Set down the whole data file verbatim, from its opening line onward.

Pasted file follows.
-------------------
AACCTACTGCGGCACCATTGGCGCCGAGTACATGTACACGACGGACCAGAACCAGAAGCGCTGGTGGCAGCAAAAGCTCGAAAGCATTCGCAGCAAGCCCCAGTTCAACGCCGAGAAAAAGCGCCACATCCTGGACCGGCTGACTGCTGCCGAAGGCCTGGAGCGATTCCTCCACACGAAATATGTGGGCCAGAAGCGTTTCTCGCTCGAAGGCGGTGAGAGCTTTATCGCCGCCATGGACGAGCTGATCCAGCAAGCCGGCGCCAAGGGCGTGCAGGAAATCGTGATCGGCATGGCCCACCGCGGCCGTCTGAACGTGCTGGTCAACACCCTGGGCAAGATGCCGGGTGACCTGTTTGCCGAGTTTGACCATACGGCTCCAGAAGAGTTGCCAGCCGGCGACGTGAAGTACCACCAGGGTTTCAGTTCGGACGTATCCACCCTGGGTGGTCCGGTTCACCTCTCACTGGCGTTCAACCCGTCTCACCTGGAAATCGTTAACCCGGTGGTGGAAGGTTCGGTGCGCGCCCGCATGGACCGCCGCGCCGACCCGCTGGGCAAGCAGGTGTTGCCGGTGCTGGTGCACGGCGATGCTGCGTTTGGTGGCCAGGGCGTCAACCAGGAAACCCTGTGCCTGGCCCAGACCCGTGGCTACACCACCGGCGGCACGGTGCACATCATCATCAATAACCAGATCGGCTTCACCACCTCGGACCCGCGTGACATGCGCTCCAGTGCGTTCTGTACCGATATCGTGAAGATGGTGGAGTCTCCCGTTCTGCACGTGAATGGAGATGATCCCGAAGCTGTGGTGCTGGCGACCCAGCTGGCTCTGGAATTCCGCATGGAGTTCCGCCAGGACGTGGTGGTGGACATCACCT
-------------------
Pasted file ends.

AACCTACTGCGGCACCATTGGCGCCGAGTACATGTACACGACGGACCAGAACCAGAAGCGCTGGTGGCAGCAAAAGCTCGAAAGCATTCGCAGCAAGCCCCAGTTCAACGCCGAGAAAAAGCGCCACATCCTGGACCGGCTGACTGCTGCCGAAGGCCTGGAGCGATTCCTCCACACGAAATATGTGGGCCAGAAGCGTTTCTCGCTCGAAGGCGGTGAGAGCTTTATCGCCGCCATGGACGAGCTGATCCAGCAAGCCGGCGCCAAGGGCGTGCAGGAAATCGTGATCGGCATGGCCCACCGCGGCCGTCTGAACGTGCTGGTCAACACCCTGGGCAAGATGCCGGGTGACCTGTTTGCCGAGTTTGACCATACGGCTCCAGAAGAGTTGCCAGCCGGCGACGTGAAGTACCACCAGGGTTTCAGTTCGGACGTATCCACCCTGGGTGGTCCGGTTCACCTCTCACTGGCGTTCAACCCGTCTCACCTGGAAATCGTTAACCCGGTGGTGGAAGGTTCGGTGCGCGCCCGCATGGACCGCCGCGCCGACCCGCTGGGCAAGCAGGTGTTGCCGGTGCTGGTGCACGGCGATGCTGCGTTTGGTGGCCAGGGCGTCAACCAGGAAACCCTGTGCCTGGCCCAGACCCGTGGCTACACCACCGGCGGCACGGTGCACATCATCATCAATAACCAGATCGGCTTCACCACCTCGGACCCGCGTGACATGCGCTCCAGTGCGTTCTGTACCGATATCGTGAAGATGGTGGAGTCTCCCGTTCTGCACGTGAATGGAGATGATCCCGAAGCTGTGGTGCTGGCGACCCAGCTGGCTCTGGAATTCCGCATGGAGTTCCGCCAGGACGTGGTGGTGGACATCACCT